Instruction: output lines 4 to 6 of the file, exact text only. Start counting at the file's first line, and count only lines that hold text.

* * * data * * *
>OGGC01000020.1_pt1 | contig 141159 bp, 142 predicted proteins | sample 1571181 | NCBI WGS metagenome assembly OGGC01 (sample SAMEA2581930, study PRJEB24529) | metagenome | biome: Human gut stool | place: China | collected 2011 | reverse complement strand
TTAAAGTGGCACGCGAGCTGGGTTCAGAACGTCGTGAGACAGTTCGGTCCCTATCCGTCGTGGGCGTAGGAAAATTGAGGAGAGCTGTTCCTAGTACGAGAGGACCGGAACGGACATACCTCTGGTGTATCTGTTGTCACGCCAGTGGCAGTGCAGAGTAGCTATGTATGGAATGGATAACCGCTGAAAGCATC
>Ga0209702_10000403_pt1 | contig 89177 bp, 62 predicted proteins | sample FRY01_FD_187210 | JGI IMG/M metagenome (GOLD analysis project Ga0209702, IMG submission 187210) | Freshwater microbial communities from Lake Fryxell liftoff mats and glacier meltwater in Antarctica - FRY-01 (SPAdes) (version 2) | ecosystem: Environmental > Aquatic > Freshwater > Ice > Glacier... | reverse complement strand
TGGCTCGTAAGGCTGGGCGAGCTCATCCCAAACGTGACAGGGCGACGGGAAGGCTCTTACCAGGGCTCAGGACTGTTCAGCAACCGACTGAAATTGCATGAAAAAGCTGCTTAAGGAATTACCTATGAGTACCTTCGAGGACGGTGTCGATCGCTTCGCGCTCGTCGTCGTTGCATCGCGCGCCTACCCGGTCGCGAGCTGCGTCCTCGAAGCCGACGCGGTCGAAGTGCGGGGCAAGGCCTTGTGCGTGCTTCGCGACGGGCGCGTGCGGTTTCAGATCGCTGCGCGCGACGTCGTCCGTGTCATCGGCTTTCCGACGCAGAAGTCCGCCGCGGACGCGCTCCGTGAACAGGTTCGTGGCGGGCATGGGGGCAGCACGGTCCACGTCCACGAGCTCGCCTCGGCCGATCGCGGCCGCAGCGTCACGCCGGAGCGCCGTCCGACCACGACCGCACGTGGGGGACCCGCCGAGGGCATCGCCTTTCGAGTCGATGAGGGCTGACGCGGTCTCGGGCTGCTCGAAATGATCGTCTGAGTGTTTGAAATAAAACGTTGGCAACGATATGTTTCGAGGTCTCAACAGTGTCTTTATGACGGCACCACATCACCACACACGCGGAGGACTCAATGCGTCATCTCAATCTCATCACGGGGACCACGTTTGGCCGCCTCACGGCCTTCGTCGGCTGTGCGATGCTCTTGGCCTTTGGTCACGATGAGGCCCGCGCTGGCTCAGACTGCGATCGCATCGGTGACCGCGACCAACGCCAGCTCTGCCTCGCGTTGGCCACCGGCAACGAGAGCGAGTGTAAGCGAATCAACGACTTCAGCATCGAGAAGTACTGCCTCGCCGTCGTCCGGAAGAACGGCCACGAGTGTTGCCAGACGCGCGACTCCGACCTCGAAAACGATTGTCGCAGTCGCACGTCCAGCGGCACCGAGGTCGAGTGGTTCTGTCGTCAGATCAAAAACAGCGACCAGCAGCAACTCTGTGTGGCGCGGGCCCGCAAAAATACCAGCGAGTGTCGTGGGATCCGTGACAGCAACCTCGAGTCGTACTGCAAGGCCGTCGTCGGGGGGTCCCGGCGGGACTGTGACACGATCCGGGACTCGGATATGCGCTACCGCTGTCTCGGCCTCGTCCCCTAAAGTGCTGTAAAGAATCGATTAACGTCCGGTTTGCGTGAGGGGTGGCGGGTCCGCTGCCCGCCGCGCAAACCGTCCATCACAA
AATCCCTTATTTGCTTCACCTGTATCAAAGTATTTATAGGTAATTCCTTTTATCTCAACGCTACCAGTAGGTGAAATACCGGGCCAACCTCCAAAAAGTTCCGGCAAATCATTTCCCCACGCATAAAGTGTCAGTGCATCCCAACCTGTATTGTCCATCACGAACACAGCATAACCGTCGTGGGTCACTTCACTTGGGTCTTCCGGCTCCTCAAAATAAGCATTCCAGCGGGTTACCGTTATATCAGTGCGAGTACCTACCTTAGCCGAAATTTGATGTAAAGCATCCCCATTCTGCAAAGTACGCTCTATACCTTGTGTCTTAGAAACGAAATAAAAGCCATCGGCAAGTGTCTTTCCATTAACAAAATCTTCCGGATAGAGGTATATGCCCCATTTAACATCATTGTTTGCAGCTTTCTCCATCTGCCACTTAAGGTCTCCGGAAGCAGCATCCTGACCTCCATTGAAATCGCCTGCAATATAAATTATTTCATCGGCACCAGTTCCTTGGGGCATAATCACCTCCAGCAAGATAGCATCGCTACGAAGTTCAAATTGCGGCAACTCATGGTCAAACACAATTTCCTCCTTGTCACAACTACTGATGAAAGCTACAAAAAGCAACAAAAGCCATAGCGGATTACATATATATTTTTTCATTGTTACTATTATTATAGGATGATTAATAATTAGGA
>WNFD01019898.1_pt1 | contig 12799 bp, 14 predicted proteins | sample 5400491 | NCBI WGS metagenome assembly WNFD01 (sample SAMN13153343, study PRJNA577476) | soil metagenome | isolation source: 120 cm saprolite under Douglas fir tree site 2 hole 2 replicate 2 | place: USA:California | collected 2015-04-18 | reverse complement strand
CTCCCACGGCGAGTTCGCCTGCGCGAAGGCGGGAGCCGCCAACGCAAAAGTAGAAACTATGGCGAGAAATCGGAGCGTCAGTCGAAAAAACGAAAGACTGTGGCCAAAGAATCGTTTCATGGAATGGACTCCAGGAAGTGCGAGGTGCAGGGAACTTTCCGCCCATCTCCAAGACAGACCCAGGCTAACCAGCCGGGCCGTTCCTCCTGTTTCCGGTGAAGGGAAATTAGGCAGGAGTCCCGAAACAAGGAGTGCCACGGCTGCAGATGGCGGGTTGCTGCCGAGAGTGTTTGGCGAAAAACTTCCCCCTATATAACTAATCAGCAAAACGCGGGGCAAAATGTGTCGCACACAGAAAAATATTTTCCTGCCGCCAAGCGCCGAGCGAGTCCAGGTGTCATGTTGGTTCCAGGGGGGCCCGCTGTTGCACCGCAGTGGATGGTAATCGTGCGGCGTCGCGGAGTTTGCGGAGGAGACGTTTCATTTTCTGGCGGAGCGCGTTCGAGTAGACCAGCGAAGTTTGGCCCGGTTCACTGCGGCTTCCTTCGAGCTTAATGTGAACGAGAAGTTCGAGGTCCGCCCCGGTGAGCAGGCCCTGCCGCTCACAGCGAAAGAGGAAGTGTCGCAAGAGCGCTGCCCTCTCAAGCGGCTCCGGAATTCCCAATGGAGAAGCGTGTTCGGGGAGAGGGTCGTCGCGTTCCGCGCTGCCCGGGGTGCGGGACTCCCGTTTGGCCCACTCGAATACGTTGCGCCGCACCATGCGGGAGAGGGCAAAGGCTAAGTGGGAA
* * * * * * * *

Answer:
TGGCTCGTAAGGCTGGGCGAGCTCATCCCAAACGTGACAGGGCGACGGGAAGGCTCTTACCAGGGCTCAGGACTGTTCAGCAACCGACTGAAATTGCATGAAAAAGCTGCTTAAGGAATTACCTATGAGTACCTTCGAGGACGGTGTCGATCGCTTCGCGCTCGTCGTCGTTGCATCGCGCGCCTACCCGGTCGCGAGCTGCGTCCTCGAAGCCGACGCGGTCGAAGTGCGGGGCAAGGCCTTGTGCGTGCTTCGCGACGGGCGCGTGCGGTTTCAGATCGCTGCGCGCGACGTCGTCCGTGTCATCGGCTTTCCGACGCAGAAGTCCGCCGCGGACGCGCTCCGTGAACAGGTTCGTGGCGGGCATGGGGGCAGCACGGTCCACGTCCACGAGCTCGCCTCGGCCGATCGCGGCCGCAGCGTCACGCCGGAGCGCCGTCCGACCACGACCGCACGTGGGGGACCCGCCGAGGGCATCGCCTTTCGAGTCGATGAGGGCTGACGCGGTCTCGGGCTGCTCGAAATGATCGTCTGAGTGTTTGAAATAAAACGTTGGCAACGATATGTTTCGAGGTCTCAACAGTGTCTTTATGACGGCACCACATCACCACACACGCGGAGGACTCAATGCGTCATCTCAATCTCATCACGGGGACCACGTTTGGCCGCCTCACGGCCTTCGTCGGCTGTGCGATGCTCTTGGCCTTTGGTCACGATGAGGCCCGCGCTGGCTCAGACTGCGATCGCATCGGTGACCGCGACCAACGCCAGCTCTGCCTCGCGTTGGCCACCGGCAACGAGAGCGAGTGTAAGCGAATCAACGACTTCAGCATCGAGAAGTACTGCCTCGCCGTCGTCCGGAAGAACGGCCACGAGTGTTGCCAGACGCGCGACTCCGACCTCGAAAACGATTGTCGCAGTCGCACGTCCAGCGGCACCGAGGTCGAGTGGTTCTGTCGTCAGATCAAAAACAGCGACCAGCAGCAACTCTGTGTGGCGCGGGCCCGCAAAAATACCAGCGAGTGTCGTGGGATCCGTGACAGCAACCTCGAGTCGTACTGCAAGGCCGTCGTCGGGGGGTCCCGGCGGGACTGTGACACGATCCGGGACTCGGATATGCGCTACCGCTGTCTCGGCCTCGTCCCCTAAAGTGCTGTAAAGAATCGATTAACGTCCGGTTTGCGTGAGGGGTGGCGGGTCCGCTGCCCGCCGCGCAAACCGTCCATCACAA
AATCCCTTATTTGCTTCACCTGTATCAAAGTATTTATAGGTAATTCCTTTTATCTCAACGCTACCAGTAGGTGAAATACCGGGCCAACCTCCAAAAAGTTCCGGCAAATCATTTCCCCACGCATAAAGTGTCAGTGCATCCCAACCTGTATTGTCCATCACGAACACAGCATAACCGTCGTGGGTCACTTCACTTGGGTCTTCCGGCTCCTCAAAATAAGCATTCCAGCGGGTTACCGTTATATCAGTGCGAGTACCTACCTTAGCCGAAATTTGATGTAAAGCATCCCCATTCTGCAAAGTACGCTCTATACCTTGTGTCTTAGAAACGAAATAAAAGCCATCGGCAAGTGTCTTTCCATTAACAAAATCTTCCGGATAGAGGTATATGCCCCATTTAACATCATTGTTTGCAGCTTTCTCCATCTGCCACTTAAGGTCTCCGGAAGCAGCATCCTGACCTCCATTGAAATCGCCTGCAATATAAATTATTTCATCGGCACCAGTTCCTTGGGGCATAATCACCTCCAGCAAGATAGCATCGCTACGAAGTTCAAATTGCGGCAACTCATGGTCAAACACAATTTCCTCCTTGTCACAACTACTGATGAAAGCTACAAAAAGCAACAAAAGCCATAGCGGATTACATATATATTTTTTCATTGTTACTATTATTATAGGATGATTAATAATTAGGA
>WNFD01019898.1_pt1 | contig 12799 bp, 14 predicted proteins | sample 5400491 | NCBI WGS metagenome assembly WNFD01 (sample SAMN13153343, study PRJNA577476) | soil metagenome | isolation source: 120 cm saprolite under Douglas fir tree site 2 hole 2 replicate 2 | place: USA:California | collected 2015-04-18 | reverse complement strand